The goal of all marketing efforts is to get people to do business with your organization. Whether you use inbound methods, direct tactics or have someone stand on a busy corner with a sign strapped around their shoulders, you’re trying to bring new leads to your business.
Here’s a question though; once they walk through your doors, pick up the phone or respond to an email, are you properly equipped to help them become customers? Losing a potential customer because you’re unprepared to answer their questions, vet them for fit or even make contact with them in the first place should be unacceptable for your organization.
Let’s take a look at the best practices you can implement to ensure your lead intake process is ironclad so that no opportunities slip through the cracks.
Is Your Team Prepared?
Having a thorough intake process is a critical business function for a pretty simple reason — this is likely the first time a lead is making contact with your business. Sure, maybe they received a mailer or saw an ad online that led them to reach out to you, but the quality of your intake process will play a huge role in whether they decide to work with your business.
Think of a time you responded to some form of marketing and received a less-than-great response. Maybe you received a flyer in the mail with a special offer attached and gave the business a call to ask further questions, only to find that no one there knew what you were talking about. This won’t give you much faith in the ability of that organization to deliver on what they’re offering.
This is why you need to develop best practices for every possible way a lead may contact your business. That means that everyone in your business who answers phones or has any contact with potential leads needs to know how to respond and how your organization goes about obtaining more information on their needs.
What Goes Into a Successful Intake Process
First things first: you need to decide who will be handling the lead process internally. This includes determining who will create content like automated emails, what members of staff will handle intake calls, who the intake backups will be and how leads will be handed off to sales.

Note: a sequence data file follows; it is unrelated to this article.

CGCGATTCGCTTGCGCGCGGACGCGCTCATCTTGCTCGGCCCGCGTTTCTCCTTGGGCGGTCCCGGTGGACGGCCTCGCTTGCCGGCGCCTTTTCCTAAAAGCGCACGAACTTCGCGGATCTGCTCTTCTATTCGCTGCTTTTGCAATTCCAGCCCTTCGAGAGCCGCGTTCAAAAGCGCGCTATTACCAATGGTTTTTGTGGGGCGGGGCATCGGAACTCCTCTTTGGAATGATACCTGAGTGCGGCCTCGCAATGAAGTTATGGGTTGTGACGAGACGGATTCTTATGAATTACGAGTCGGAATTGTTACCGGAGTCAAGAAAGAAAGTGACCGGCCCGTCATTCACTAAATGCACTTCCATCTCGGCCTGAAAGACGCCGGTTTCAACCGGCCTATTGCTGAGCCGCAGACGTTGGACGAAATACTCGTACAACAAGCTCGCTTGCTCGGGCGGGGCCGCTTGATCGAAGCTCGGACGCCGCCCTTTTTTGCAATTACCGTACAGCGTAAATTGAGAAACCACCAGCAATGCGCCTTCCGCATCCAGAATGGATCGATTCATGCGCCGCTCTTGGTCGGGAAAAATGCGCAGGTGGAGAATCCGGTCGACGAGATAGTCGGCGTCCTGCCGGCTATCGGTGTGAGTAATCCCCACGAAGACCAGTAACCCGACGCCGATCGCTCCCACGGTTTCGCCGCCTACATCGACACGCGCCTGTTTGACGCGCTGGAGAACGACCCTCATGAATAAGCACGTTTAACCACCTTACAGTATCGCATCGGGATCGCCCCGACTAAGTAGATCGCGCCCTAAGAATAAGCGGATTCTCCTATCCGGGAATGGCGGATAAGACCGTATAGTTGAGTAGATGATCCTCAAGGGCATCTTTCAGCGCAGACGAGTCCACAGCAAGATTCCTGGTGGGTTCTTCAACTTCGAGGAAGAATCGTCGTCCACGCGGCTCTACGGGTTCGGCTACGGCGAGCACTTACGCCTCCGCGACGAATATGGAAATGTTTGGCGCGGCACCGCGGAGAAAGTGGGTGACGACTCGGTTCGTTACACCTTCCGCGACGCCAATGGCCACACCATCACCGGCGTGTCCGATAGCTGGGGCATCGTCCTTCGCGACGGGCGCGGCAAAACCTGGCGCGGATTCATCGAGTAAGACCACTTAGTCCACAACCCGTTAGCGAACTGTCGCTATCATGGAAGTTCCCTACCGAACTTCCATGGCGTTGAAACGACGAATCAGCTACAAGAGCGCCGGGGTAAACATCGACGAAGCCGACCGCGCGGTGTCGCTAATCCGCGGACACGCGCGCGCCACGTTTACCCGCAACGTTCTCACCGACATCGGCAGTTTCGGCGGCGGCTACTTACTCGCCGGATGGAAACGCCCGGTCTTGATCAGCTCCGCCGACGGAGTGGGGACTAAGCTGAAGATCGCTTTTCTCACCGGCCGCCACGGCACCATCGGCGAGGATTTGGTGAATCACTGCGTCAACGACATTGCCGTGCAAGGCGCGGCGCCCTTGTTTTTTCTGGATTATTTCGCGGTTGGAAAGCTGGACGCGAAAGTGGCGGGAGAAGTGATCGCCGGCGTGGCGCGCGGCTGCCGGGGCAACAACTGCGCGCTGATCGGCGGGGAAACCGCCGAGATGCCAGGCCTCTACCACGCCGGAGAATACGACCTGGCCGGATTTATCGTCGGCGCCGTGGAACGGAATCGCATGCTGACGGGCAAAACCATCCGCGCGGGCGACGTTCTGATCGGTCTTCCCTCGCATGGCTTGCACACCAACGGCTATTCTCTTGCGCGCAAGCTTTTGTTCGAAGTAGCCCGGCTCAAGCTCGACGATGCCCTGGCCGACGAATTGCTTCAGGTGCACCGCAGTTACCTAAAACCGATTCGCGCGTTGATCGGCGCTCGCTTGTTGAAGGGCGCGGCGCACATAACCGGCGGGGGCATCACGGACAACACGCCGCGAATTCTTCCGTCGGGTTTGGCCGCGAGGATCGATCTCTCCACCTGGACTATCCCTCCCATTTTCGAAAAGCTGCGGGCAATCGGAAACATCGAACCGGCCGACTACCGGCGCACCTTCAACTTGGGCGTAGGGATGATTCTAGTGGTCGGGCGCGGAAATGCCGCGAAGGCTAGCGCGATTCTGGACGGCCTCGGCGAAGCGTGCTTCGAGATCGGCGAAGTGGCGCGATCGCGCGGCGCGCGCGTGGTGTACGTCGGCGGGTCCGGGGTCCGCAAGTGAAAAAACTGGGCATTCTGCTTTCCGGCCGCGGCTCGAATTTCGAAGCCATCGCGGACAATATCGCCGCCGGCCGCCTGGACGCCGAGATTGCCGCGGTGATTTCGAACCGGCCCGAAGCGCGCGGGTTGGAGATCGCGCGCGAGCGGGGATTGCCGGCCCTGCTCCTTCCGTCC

Once these roles have been assigned, it’s time to build your infrastructure.
Email and web submissions: If someone reaches out to your business via email, either through a contact form or sending a message directly to your general inbox, respond to them as soon as possible — the sooner, the better. Consider implementing email automation to make sure your lead knows their message has been received and a member of staff will be in contact soon. This inquiry should be directed to the appropriate internal party to schedule a call.
If the lead becomes unresponsive and you have their number, pick up the phone and call. If that doesn’t work, consider using a workflow to nurture them toward a call.
Phone intake: Everyone responsible for phone intake needs to be working from the same playbook so that you can properly track, segment and prioritize leads. First, get the basics at the top of the call:
Name of caller
Company name (if your organization specializes in B2B services)
From there, the intake team should move through the prepared questionnaire. These questions should be designed to help you quickly determine if there’s a potential fit. Here’s a look at some of the questions we ask on intake calls:
Can you tell me about your company and your role there?
Why you are reaching out now?
What are you hoping to achieve with marketing?
What marketing strategies/tactics have you tried before? What’s worked?
Did you have any successes?
Resist the urge to immediately start selling your product or service. Your prospects want to be heard and understood first before you start rattling off features and benefits.
To conclude the call, put the question to the lead: what makes sense as a next step? If they want to move forward, they’ll request another call or a meeting. The easiest way to do this is to set up an email calendar invite and send it to the lead before they get off the phone. Remember to first check the availability of your sales person and always try to schedule a call for when they have 30 minutes free before and after to ensure there are no interruptions.
Suggested Tools and Follow Up
The next step in the intake process is figuring out where all this lead information you just collected should go. If you don’t have one already, get a CRM today. This is the only way to effectively keep track of these new leads. An automated platform like HubSpot will also make your life a lot easier, as you’ll be able to not only record when you spoke to a lead, document any relevant notes and add their contact information, but also use tools like lead scoring and engagement tracking to help your team prioritize and personalize the follow-up strategy.
Once the initial sales conversation has been completed, you’ll need to decide where this lead goes. Are they a marketing qualified lead who isn’t quite ready to become a customer? Then it might be good to have some email drafts prepared that you can then follow up with. These emails can be used to nurture the lead until they are ready to purchase, and can include links to relevant resources your organization built as a way to keep your organization top-of-mind. On the other hand, maybe after talking to them you’ve decided they’re a sales lead who’s ready for the next step in the process, whether that be another call or an in-person meeting. Evaluate your lead and properly label them to ensure they’re on the right track to becoming a customer.
Building a sales intake process that adheres to these best practices will help you quickly and efficiently move leads through the sales process, greatly reducing the odds that any fall through the cracks.